Intel claims No. 2 Linux contributor spot as hedge against Microsoft

Intel is quickly climbing the ranks of Linux kernel contributors, perhaps angling to hedge against its dependence on Microsoft.

In 2007 Red Hat stood on top of the Linux kernel contributor list with room to spare. At 12.7 percent of the Linux kernel contributed by Red Hat (measured in terms of lines changed), IBM was the runner-up at a comparatively distant 5.9 percent. In 2008, Red Hat slipped a little but maintained the top spot (11.2 percent), with Novell making a burst into second place at 8.9 percent.

In 2009, things get more interesting, with Intel making a serious challenge to claim the top spot in Linux kernel contributions.

Red Hat, Novell, and IBM all have substantial software businesses, with heavy investments in Linux, so it makes sense that they'd contribute heavily to the Linux kernel. But according to new data Jonathan Corbet of LWN.net announced at the Ottawa Linux Symposium on Wednesday, Intel has surged from 2.3 percent in 2007 to 4.1 percent in 2008 to 6.9 percent in 2009.

Jonathan Corbet (LWN.net)

Red Hat still sits atop the corporate pile of contributors with 12.3 percent, but within the next two years it's possible that we'll see Intel top it. Since Corbet last compiled his kernel data in 2008, 2,559 developers added 4.8 million lines of code. Among the 339 employers found in Corbet's data, Intel ranks second.

This really is remarkable. Why is a hardware company, albeit one with significant software assets, making such an earnest effort to contribute to open-source software?

Intel's commitment, as Dirk Hohndel, Intel's chief Linux and open-source technologist, told me, signals Linux's critical importance to a broad community:

It's a sign of the strength of the Linux community that contributors come from all sorts of places. This shows how important Linux is.

Yes, but why Intel? Suffice it to say, Intel doesn't account for its Linux development as "charitable giving."

Indeed, John Treadway suggests that "at the very least [Intel's kernel development] means Intel-based platforms will continue to have the advantage," because presumably Intel chips inside servers, Netbooks, desktops, mobile phones, and more will run Linux as well or better than they do Windows.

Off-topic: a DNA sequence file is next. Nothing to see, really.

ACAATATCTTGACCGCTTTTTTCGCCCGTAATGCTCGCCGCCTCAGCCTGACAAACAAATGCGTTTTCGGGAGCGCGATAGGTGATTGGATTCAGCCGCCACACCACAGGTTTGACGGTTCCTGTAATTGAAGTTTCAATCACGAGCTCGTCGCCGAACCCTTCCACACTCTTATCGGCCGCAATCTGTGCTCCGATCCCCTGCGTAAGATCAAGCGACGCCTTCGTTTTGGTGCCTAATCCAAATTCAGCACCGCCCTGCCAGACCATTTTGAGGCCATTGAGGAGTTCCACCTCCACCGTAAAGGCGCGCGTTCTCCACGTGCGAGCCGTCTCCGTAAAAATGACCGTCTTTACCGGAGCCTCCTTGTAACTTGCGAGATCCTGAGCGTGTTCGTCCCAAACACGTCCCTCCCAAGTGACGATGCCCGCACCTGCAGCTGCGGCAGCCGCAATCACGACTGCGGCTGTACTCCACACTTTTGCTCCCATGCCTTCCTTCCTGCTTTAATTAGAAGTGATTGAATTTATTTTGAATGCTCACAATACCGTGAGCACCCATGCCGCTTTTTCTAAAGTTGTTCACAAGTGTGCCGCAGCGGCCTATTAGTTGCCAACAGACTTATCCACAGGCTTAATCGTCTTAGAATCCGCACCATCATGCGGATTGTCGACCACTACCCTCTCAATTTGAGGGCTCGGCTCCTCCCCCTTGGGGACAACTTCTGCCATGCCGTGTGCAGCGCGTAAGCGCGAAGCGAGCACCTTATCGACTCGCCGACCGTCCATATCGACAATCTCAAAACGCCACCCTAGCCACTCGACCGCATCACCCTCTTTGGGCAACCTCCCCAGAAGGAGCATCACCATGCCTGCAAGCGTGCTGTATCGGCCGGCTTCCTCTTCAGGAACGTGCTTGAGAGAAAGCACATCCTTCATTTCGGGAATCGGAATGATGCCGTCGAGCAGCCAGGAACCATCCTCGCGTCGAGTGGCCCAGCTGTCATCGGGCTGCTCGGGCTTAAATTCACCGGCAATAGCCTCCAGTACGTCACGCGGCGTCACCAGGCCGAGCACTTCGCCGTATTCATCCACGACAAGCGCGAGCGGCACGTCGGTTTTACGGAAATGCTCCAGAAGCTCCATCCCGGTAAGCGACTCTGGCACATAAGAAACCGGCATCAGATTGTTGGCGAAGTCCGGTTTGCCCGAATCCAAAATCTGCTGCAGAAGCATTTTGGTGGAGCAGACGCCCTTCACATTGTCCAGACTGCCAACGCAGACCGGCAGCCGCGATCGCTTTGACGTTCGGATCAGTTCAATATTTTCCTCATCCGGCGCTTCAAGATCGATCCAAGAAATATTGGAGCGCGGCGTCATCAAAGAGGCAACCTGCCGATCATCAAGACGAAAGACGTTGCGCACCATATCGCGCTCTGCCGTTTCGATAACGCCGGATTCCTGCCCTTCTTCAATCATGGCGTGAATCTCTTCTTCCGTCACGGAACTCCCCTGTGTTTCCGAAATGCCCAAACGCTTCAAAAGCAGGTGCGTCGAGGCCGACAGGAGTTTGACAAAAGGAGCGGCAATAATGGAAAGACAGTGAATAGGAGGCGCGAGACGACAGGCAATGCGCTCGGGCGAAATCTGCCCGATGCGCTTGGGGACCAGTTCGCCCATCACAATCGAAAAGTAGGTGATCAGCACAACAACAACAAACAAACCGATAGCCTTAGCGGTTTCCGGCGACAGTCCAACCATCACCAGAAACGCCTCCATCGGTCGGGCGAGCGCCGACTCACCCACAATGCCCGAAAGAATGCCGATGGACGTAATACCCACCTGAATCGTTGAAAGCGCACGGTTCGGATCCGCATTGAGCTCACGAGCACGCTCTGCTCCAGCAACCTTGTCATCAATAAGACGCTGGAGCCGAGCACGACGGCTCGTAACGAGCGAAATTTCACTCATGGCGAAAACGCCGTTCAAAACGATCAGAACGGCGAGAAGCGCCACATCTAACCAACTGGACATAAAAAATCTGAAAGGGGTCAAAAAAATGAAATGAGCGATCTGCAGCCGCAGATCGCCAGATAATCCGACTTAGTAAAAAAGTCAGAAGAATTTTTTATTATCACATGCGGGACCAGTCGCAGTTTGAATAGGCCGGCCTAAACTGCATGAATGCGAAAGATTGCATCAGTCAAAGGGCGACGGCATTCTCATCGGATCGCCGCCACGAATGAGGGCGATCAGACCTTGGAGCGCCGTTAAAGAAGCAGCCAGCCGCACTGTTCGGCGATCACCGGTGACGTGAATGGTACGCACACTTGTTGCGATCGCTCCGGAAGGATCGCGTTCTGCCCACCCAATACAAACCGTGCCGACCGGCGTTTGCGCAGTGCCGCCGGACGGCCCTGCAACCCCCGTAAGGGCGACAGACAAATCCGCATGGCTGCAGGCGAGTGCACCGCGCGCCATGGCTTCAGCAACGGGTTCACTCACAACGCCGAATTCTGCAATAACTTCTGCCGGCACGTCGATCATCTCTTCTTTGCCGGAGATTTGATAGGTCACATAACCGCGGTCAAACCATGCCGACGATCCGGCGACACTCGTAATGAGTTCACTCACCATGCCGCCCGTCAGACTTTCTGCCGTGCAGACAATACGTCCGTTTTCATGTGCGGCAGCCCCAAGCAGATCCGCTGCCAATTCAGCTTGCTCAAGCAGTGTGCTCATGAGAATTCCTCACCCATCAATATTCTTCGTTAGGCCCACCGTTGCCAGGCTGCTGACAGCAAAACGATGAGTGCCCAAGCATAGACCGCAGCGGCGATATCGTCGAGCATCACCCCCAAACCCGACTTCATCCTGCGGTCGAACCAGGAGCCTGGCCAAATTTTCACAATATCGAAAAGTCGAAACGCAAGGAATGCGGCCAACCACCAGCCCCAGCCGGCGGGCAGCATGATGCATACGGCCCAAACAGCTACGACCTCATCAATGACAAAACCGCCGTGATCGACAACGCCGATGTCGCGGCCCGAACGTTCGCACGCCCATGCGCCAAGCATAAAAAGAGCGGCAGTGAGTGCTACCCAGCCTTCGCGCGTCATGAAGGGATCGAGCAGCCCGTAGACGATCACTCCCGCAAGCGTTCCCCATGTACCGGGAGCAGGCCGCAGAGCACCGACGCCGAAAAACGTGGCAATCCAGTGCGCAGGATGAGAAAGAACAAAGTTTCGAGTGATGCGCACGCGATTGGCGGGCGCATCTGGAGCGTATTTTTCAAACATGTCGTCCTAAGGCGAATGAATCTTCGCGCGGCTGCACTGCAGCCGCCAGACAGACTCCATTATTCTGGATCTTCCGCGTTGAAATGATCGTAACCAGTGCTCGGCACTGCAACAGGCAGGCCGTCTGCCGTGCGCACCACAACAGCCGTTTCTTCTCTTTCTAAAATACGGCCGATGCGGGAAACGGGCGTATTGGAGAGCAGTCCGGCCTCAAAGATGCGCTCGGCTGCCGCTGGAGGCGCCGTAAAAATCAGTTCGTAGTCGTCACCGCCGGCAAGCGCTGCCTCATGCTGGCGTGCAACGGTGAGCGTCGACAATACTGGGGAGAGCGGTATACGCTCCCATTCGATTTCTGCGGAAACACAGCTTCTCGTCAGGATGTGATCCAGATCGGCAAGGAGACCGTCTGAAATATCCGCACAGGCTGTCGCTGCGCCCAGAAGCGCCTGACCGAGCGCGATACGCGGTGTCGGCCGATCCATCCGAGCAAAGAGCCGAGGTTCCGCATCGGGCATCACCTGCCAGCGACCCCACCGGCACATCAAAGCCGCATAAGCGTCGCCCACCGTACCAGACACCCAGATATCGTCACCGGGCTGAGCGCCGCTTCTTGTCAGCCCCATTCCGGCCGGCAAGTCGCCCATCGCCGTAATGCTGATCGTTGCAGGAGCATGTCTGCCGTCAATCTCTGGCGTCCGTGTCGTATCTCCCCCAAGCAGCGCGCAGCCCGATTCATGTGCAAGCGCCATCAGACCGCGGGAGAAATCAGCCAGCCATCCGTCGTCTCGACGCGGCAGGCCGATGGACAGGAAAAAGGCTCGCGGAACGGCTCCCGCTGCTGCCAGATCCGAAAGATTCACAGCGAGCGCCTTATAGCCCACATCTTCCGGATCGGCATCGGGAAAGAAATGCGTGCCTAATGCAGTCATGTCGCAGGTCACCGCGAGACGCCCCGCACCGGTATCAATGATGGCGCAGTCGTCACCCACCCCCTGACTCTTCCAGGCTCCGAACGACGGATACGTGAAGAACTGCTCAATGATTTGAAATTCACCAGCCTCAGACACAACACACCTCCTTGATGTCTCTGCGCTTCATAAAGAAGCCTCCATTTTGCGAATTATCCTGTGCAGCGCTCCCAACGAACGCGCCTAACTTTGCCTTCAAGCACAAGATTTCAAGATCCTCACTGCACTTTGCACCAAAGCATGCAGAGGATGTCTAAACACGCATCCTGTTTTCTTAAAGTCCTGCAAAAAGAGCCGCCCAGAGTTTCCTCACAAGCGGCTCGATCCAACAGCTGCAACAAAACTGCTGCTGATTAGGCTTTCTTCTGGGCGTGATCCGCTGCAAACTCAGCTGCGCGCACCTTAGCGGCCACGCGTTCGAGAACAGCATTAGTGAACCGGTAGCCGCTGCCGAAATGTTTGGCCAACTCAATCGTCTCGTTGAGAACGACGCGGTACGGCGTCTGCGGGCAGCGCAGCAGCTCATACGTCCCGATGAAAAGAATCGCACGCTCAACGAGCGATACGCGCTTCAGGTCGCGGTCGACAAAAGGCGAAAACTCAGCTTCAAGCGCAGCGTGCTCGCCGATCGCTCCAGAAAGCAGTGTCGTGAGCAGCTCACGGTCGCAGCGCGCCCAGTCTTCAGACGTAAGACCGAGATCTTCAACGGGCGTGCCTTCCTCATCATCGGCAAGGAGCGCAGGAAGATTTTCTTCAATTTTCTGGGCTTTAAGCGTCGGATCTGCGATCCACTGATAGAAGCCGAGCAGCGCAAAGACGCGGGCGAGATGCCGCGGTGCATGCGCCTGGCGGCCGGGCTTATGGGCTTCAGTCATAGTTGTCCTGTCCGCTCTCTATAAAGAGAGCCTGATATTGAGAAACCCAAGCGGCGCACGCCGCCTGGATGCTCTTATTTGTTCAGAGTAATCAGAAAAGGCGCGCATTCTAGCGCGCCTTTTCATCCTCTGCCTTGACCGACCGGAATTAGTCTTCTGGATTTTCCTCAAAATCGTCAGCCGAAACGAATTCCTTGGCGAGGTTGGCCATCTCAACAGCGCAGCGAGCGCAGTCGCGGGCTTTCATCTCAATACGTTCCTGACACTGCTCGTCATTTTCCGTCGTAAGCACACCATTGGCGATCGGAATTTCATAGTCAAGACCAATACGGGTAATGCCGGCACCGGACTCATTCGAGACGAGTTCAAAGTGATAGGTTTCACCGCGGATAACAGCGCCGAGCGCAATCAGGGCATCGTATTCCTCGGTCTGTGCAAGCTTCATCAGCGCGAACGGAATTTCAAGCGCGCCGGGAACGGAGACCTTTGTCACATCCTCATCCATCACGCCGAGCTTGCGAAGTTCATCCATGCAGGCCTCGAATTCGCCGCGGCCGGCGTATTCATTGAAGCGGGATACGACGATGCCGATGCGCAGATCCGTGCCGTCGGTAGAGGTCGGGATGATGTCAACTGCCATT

Intel's Linux commitment, in short, could be a hedge on its longstanding partnership with Microsoft.

Or maybe it's more. For years Intel made a fortune buddying up with Microsoft in the so-called Wintel duopoly. The problem with this pairing is that Microsoft's portion of the pie cuts into Intel's to an ever-widening degree. And it's not just Microsoft: the more an original equipment manufacturer spends on software the less is left over for Intel's hardware.

So, as SAP's Dirk Riehle remarks, Intel's Linux strategy frees up more money to spend on its chips, a theme Riehle has touched on before with reference to IBM's commitment to Linux.

Watch for Intel to further increase its commitment to Linux, paying more and more developers like Jeff Dike to give lots of software away.

This makes the developers happy, but it also makes Intel happy. The more great open-source software out there, the more money is available to buy Intel hardware. Microsoft is the casualty, but that's business. One company's complement is another company's core . That's the way open-source capitalism works .


Follow me on Twitter @mjasay.

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About the author

    Matt Asay is chief operating officer at Canonical, the company behind the Ubuntu Linux operating system. Prior to Canonical, Matt was general manager of the Americas division and vice president of business development at Alfresco, an open-source applications company. Matt brings a decade of in-the-trenches open-source business and legal experience to The Open Road, with an emphasis on emerging open-source business strategies and opportunities. He is a member of the CNET Blog Network and is not an employee of CNET. You can follow Matt on Twitter @mjasay.

     

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